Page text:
Review

Review: Demimondaine: aka The Ugly Truth About Catgirls

Way behind on my reading quota for the year, so I figured I’d cheat a little and grab something short and potentially sweet. So when I saw that Zoe Miller, the critically acclaimed author of such books as The Visitor and A House Full of Secrets, was doing literotica, I had to grab it quickly before it disappeared. Except, as it turns out, Demimondaine was not written by that Zoe Miller. Apparently, this Zoe Miller is a Brooklyn based author with a cult following on Archive of Our Own and Literotica.com, with a focus on lesbian and non-binary couples. With this in mind, I buckled down to read a book with a title I couldn’t pronounce and originally thought was someone’s last name because I am an idiot.



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First things first – a Demimondaine is a woman, but the connotations of what type of woman really varies from context to context from “hedonistic” to “supported by a wealthy lover” to even in some contexts “high end sex worker.” I’m not sure if it has an additional context here, as the main character Nico is a cat girl and also a familiar for the more erudite witch Marigold. Nico is hard working and goal oriented, but also fun loving and kind of punk; Marigold comes off as haughty but unlearned, and maybe cares about Nico romantically? The chemistry between the two is a little off, really. I understand that for the context of the story, Marigold kind of just… invites herself along to this event that’s really important to Nico, but I don’t really get that the two care about or even for each other as partners, coworkers, or roommates.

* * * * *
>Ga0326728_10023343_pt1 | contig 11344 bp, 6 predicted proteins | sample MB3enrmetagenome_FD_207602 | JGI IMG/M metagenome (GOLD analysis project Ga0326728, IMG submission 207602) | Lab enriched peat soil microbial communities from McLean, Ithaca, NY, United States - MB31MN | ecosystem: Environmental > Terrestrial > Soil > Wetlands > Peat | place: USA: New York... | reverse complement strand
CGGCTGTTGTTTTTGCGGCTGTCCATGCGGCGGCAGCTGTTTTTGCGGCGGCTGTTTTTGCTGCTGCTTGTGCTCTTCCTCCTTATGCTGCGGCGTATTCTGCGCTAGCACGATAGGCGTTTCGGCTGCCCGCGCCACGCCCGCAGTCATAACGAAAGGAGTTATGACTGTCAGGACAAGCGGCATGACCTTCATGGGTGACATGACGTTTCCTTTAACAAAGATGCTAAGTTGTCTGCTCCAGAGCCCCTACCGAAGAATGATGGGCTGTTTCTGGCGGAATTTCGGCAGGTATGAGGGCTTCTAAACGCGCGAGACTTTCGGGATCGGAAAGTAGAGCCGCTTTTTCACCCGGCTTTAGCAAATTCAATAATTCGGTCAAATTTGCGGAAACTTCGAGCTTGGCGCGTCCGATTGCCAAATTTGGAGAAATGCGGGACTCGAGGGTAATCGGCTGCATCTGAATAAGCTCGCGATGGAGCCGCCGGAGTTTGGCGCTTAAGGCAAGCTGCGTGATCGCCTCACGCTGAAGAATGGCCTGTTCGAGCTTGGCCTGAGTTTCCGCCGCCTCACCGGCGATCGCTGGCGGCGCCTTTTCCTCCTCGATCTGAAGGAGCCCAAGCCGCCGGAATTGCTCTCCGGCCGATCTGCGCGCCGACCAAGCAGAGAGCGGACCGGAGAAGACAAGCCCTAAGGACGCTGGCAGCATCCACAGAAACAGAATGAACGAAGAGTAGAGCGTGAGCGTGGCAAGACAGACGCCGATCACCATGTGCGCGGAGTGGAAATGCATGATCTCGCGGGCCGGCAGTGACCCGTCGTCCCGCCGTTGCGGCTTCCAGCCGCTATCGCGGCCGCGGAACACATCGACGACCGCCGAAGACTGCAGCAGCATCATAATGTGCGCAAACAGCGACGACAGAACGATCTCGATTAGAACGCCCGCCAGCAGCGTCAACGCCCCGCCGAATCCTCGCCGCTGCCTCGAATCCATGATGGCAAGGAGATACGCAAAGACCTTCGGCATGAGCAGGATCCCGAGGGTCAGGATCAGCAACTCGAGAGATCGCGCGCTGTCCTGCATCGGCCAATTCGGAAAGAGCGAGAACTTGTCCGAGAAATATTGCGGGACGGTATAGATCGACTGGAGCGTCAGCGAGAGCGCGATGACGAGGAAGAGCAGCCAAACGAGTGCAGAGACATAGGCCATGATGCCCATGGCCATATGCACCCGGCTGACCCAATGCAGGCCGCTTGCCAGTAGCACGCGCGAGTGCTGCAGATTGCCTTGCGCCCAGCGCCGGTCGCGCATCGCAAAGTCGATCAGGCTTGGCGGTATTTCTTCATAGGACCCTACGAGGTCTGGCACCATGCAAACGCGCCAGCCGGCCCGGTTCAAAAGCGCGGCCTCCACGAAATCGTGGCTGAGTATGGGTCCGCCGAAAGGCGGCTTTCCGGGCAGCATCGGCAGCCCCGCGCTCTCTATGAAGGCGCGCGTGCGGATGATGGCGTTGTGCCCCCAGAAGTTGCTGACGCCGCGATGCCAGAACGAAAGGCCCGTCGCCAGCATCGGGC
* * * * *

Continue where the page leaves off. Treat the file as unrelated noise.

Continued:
Things go off the rails when Nico is in the mosh pit and she realizes that Marigold is in the upper balconies getting kind of close to a nekomata. She finds herself in the restroom, where she finds herself face to face with her idol, SelarLet, a succubus and the lead singer of the band DeathFuck. The two of them get along a little better than expected, and in a strange twist it comes off in a way as if SelarLet is taking advantage of Nico.

My initial impressions were, at least at the beginning, that the language used was overly flowerly. Then again, I’m the guy who read this book and didn’t know “who Demimondaine was.” At some point the writing relaxed and wasn’t afraid to tell it’s tale of tails, as it explored Nico’s frustrations with her roommate and then later with her sudden intimacy with SelarLet. It’s clear that Zoe Miller is a seasoned writer who knows how to work a crowd. The intimacy between these two women was very personal and on point, as they explored each other; there was a real attention to the characters and their desires as opposed to sex acts for the sake of checking off boxes for a reader. There’s also an almost suicidal tone to the intimacy between Nico and the succubus, who very clearly is draining the catgirl of her energy.

Of course, the intimacy is interrupted when Marigold, who up to this point has been completely selfish, almost inadvertently rescues Nico by claiming “her” property. The book ends in a well-choreographed fight scene.

As a general rule, I’m not a fan of these flash fiction titles on Amazon as I feel paying a couple of dollars for a few dozen pages is a bit much. I kind of feel the same here, especially considering 5 of this book’s 31 pages is a preview of another book the author has done. I would absolutely love to see more done with these characters, and find myself kind of curious of how the day to day relationship between Nico and Marigold would actually play out. There is a lot of solid potential there. That, then, becomes the biggest drawback of this entire book: there’s not more of it. It comes off less as a full fledged story and more as a well rounded chapter in what would have been an amazing novel, had it all been there. That said, what is here is absolutely marvelous, and I’d readily recommend it.

Zoe Miller has a Patreon where she releases other works she has done, and also apparently does commissions; it may be worth following her there to see what other content she writes.

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